But here is the good news—really good news!, There is a way out. We can totally avoid the dreaded judgment of God. HALLELUJAH! Let’s consider this scenario—the scenario where we have turned our fate over to Him, depending totally on His grace for our salvation. We have thrown all our so-called good deeds into the dumpster realizing they were no more than filthy rags in His sight (Isaiah 64:6). If we choose this scenario, when we perchance stumble and fall (and we surely will) He is always there to pick us up, dust us off, forgive our sins and send us on our way, hopefully with lesson learned. Jesus then becomes our Caregiver; He takes the blame and pays the price for any and all our missteps. “Therefore there is now no condemnation for those who are in Christ Jesus (Romans 8:1 NASB).”

A beautiful picture of Jesus, the Caregiver is found in the tenth chapter of Luke, beginning at the 25th verse. Practically any student of the Scriptures is familiar with this story, but for the sake of this illustration, let me paraphrase it again for you. A lawyer (a legalist) thought he could trick Jesus by asking Him, “Teacher, what shall I do to inherit eternal life?” To which Jesus turned the tables on him by asking, “What is written in the Law? How does it read to you?” So the lawyer answered and said, “‘You shall love the LORD your God with all your heart, with all your soul, with all your strength, and with all your mind, and your neighbor as yourself.’ ” Then Jesus told him, “You have answered correctly; do this and you will live.” But the lawyer, obviously wishing to justify himself, asked Jesus, “And who is my neighbor?” To which Jesus answered by telling this parable, “A man was going down from Jerusalem to Jericho, and fell among robbers, and they stripped him and beat him, and went away leaving him half dead.” Isn’t that just like our lives? We are going merrily along our way, staying within the lines and, suddenly Satan attacks us, strips us, beats us to the ground, robs us of our joy, and then walks away leaving us half dead. Seems like that happens quite often in my case. Anyway, Jesus then continued by telling the lawyer that both a priest and a Levite (legalist) saw him and passed by on the other side. As far as they were concerned, the poor guy was on his own. They wanted nothing to do with him. But then, a meek and lowly Samaritan came upon him; and when he saw him, he felt compassion on him—he became the fallen guy’s Caregiver. He bandaged up his wounds, pouring oil and wine on them; and then he put him back on his own beast, and brought him to an inn and took care of him.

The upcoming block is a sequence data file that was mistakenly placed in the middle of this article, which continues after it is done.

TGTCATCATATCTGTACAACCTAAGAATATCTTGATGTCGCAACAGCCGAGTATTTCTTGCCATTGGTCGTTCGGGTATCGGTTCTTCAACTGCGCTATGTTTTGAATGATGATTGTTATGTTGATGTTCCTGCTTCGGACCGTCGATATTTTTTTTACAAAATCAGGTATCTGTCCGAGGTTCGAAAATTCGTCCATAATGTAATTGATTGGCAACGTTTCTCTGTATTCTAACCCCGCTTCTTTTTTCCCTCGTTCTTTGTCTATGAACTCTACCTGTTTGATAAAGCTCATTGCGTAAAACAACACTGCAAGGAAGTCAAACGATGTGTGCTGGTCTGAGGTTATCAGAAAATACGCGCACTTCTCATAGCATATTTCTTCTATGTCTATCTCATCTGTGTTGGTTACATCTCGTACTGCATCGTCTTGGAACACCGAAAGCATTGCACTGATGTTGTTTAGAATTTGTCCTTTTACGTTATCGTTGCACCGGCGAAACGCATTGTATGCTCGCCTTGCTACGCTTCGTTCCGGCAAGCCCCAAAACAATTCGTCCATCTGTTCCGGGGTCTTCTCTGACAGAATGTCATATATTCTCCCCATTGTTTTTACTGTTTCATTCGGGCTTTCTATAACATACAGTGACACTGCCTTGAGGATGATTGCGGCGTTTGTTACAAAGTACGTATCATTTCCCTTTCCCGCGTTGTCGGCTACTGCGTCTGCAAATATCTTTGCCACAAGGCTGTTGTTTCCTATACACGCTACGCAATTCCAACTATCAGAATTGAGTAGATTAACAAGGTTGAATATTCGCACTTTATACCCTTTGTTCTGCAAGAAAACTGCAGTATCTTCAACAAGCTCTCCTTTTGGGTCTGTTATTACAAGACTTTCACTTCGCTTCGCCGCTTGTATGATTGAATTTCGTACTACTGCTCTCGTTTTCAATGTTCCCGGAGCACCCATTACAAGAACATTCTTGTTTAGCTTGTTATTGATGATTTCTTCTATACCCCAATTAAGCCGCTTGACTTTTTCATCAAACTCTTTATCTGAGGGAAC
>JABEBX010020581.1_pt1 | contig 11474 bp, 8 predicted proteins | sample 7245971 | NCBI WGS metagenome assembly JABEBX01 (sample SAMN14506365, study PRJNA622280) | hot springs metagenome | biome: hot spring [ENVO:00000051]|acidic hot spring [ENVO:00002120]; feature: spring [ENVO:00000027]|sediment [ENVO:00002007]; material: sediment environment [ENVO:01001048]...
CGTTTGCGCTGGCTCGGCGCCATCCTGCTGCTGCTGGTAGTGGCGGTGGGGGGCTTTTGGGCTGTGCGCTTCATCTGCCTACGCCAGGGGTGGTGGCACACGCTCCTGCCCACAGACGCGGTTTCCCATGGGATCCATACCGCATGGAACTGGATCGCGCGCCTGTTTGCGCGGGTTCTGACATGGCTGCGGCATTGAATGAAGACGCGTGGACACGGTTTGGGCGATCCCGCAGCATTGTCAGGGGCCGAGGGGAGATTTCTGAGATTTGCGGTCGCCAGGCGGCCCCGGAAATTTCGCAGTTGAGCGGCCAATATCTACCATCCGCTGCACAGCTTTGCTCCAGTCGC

Wow! Isn’t that a beautiful picture of Jesus, our Savior, our Lord, our Caregiver. But even that is not the end of the story. On the next day the Samaritan (the Caregiver) took out two denarii (equal to about two days wages) and gave them to the innkeeper and said, “Take care of him; and whatever more you spend, when I return I will repay you.” Thinking of Jesus, our ‘meek and lowly’ (Matthew 11:39) Caregiver, I am reminded of the beautiful hymn, ‘Jesus paid it all’

As strange as it may seem, both of these diametrically opposed virtues, Judge or Caregiver, were authored by our Almighty God. He wrote the law to outline the standards required in order to live a perfect, unblemished life. Then knowing our frailties, knowing that we could not possibly keep all the law for a whole day—or even an hour—let alone for the entire duration of our lives, provided His amazing grace to cover any and all our sins, no matter how small or egregious. He has already paid the price. “Truly, truly, I say to you, he who hears My word, and believes Him who sent Me, has eternal life, and does not come into judgment, but has passed out of death into life (John 5:24 NASB)”.

Thank you! Thank you! Thank you Dear Lord!